CHETRY: Absolutely. All right. Barbara Starr for us this morning from the Pentagon -- thanks.

ROBERTS: Pakistan, a U.S. ally in the war on terror, is facing a resurgent terror threat. This morning, in a bold attack, a militant reportedly disguised as a security officer blew himself up inside the offices of the World Food Program. At least five people are dead, and now, the United Nations is shutting down its offices there.

This morning, we're tapping into the global resources of CNN. Our Reza Sayah is live in Islamabad this morning.

And, Reza, how did all of this happen?

REZA SAYAH, CNN INTERNATIONAL CORRESPONDENT: Yes, John, this is hard to believe. But a government official says the suicide attacker managed to get into the offices of the World Food Program by wearing a military uniform, and -- listen to this -- asking to use the bathroom.

You can be sure someone's going to be in deep trouble after this. According to the interior minister, the military uniform belonged to Pakistan's Frontier Corps. This is a paramilitary force that had assigned several men to keep watch outside of the World Food Programme. The interior minister is saying this individual went up to the private security guards there, asked to use the bathroom, they said yes, moments later in the reception area, he blew himself up.

Five people killed. All of them are employees of the World Food Program. Four of them Pakistani citizens, two of them women, one Iraqi national.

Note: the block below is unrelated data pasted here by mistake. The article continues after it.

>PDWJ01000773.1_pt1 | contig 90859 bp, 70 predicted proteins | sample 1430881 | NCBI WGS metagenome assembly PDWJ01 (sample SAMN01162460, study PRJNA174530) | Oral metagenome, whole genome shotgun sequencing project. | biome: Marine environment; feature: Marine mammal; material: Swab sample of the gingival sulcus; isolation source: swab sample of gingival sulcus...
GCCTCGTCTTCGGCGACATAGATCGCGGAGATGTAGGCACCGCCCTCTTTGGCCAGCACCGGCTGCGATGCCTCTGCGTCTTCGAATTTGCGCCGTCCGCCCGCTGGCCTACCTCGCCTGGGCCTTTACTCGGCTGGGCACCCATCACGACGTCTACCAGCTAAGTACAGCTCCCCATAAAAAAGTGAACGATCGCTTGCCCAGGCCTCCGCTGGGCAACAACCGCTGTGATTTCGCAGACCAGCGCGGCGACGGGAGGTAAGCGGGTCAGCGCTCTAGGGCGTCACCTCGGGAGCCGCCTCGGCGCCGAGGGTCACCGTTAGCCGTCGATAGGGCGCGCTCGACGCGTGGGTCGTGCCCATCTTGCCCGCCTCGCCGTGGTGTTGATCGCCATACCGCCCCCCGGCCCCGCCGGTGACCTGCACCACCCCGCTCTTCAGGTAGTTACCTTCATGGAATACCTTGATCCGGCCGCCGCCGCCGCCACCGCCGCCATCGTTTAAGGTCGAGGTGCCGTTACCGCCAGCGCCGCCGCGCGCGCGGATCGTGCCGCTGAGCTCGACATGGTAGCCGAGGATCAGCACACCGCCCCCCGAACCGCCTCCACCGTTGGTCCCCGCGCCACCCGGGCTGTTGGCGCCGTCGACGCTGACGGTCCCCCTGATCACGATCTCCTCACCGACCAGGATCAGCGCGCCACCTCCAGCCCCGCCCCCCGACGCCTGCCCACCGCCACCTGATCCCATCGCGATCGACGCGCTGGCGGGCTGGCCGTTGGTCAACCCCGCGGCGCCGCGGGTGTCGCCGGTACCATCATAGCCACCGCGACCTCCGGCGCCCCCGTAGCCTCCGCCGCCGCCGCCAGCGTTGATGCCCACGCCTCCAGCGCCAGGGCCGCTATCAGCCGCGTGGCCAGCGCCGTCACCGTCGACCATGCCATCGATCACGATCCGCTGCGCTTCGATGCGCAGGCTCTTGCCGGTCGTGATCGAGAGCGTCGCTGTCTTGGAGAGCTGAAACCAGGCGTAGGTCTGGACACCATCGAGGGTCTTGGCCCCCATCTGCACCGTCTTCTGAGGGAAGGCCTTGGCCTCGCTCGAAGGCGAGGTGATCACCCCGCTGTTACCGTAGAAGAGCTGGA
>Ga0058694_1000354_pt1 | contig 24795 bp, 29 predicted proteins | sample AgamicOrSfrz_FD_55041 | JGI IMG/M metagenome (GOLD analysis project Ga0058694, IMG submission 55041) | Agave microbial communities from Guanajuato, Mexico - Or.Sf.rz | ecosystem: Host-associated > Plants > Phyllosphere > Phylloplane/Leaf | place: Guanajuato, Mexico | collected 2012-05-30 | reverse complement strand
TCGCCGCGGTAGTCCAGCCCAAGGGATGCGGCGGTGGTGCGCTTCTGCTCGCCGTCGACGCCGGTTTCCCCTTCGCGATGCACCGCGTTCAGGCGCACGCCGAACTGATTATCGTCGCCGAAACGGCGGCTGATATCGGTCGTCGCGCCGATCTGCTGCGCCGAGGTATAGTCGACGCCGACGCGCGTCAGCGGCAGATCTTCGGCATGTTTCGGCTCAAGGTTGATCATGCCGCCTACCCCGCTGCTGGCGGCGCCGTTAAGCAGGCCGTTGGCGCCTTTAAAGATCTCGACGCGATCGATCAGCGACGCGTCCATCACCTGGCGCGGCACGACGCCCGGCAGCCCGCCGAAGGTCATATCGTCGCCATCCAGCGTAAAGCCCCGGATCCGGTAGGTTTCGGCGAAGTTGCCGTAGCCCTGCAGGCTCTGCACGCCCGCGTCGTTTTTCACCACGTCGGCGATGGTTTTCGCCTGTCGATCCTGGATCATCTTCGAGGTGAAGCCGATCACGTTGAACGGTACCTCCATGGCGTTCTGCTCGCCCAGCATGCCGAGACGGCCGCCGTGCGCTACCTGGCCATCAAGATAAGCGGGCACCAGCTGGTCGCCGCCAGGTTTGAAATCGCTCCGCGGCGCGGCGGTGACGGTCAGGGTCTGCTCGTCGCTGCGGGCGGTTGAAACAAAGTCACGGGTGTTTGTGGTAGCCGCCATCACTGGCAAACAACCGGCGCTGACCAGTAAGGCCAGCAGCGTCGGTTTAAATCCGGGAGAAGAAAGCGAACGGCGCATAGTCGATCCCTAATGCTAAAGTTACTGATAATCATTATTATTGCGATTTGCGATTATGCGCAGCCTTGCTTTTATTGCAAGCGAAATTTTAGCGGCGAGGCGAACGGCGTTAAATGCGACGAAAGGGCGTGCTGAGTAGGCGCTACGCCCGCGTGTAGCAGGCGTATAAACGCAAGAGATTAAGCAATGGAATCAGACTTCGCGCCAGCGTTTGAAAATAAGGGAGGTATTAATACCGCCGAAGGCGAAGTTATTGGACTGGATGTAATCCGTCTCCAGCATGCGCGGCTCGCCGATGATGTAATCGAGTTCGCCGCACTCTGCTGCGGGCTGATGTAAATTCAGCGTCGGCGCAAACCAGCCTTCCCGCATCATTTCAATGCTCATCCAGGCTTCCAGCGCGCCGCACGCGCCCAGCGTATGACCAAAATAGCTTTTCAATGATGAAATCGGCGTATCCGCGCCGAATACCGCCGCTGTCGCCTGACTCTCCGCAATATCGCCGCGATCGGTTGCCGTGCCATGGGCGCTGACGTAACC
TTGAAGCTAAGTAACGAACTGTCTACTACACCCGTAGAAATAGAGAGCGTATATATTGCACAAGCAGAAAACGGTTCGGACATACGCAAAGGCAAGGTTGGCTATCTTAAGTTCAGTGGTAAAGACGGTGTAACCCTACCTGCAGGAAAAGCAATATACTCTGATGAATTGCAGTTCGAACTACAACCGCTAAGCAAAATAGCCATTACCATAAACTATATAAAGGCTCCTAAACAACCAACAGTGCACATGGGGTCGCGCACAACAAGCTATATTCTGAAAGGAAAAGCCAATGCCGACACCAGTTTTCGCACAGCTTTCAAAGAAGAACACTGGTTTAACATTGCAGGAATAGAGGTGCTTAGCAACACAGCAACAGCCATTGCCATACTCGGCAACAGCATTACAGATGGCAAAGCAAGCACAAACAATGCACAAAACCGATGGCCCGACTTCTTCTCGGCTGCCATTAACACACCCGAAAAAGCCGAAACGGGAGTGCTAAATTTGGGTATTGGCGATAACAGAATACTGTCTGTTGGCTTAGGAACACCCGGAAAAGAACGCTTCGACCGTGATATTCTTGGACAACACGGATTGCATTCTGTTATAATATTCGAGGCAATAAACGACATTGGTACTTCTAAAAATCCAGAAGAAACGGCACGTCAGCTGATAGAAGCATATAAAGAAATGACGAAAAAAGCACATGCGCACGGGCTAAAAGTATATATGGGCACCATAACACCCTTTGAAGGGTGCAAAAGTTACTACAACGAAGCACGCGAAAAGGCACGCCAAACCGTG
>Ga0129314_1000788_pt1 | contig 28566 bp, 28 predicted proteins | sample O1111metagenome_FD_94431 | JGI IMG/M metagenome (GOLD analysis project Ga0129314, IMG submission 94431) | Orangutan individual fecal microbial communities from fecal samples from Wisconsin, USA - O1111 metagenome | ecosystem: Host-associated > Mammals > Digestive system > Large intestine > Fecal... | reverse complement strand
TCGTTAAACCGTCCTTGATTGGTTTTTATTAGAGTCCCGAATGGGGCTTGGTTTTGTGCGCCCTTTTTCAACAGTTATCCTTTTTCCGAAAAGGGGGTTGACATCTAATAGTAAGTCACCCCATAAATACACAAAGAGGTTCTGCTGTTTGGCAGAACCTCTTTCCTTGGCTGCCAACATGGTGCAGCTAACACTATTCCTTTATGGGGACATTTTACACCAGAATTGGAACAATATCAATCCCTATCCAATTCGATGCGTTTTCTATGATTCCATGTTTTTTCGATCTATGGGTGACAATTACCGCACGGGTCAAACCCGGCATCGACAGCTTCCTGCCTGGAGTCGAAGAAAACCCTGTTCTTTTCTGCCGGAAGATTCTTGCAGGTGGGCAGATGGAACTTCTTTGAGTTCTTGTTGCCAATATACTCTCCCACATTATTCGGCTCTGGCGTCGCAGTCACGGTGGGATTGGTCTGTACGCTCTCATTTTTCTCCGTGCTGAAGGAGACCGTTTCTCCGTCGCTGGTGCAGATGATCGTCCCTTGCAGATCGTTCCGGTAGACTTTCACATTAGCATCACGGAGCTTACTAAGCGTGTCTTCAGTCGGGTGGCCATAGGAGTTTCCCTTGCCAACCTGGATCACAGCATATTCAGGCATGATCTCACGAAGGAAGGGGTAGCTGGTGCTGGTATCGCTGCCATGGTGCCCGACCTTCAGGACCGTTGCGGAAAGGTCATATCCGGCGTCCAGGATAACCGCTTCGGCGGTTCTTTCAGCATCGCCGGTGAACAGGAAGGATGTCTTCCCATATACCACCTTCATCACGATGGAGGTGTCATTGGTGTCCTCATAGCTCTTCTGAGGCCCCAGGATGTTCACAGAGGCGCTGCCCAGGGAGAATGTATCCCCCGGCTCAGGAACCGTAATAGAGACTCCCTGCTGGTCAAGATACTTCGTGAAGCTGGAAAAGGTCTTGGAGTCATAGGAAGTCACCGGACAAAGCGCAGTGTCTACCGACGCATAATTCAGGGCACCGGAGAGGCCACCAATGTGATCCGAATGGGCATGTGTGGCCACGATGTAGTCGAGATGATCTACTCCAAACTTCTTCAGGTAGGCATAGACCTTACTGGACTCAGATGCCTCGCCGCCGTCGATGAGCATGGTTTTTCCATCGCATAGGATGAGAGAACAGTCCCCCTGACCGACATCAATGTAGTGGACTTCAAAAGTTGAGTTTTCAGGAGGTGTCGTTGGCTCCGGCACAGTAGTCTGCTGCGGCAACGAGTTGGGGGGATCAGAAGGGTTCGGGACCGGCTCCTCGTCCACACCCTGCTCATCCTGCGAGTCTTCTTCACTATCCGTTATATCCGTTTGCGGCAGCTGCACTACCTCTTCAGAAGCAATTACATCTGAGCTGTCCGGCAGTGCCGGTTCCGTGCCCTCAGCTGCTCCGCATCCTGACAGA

Nobody has claimed responsibility, but we should note, this comes 24 hours after the current leader of the Pakistani Taliban, Hakeemullah Mehsud, talked to reporters vowing to avenge the recent U.S. drone strikes and the killing of former leader Baitullah Mehsud. It's too early to say if this attack today was linked to that threat, but it certainly does have all the hallmarks of a Taliban attack, John.

ROBERTS: Reza Sayah for us in Islamabad, Pakistan, this morning -- Reza, thanks.

CHETRY: And right now, the investigation is widening into the New York plot to set off homemade bombs in the United States. CNN is learning that several men who traveled to Pakistan with the only person so far arrested, that's Najibullah Zazi, are back in the U.S. and being watched by authorities.

Susan Candiotti has details.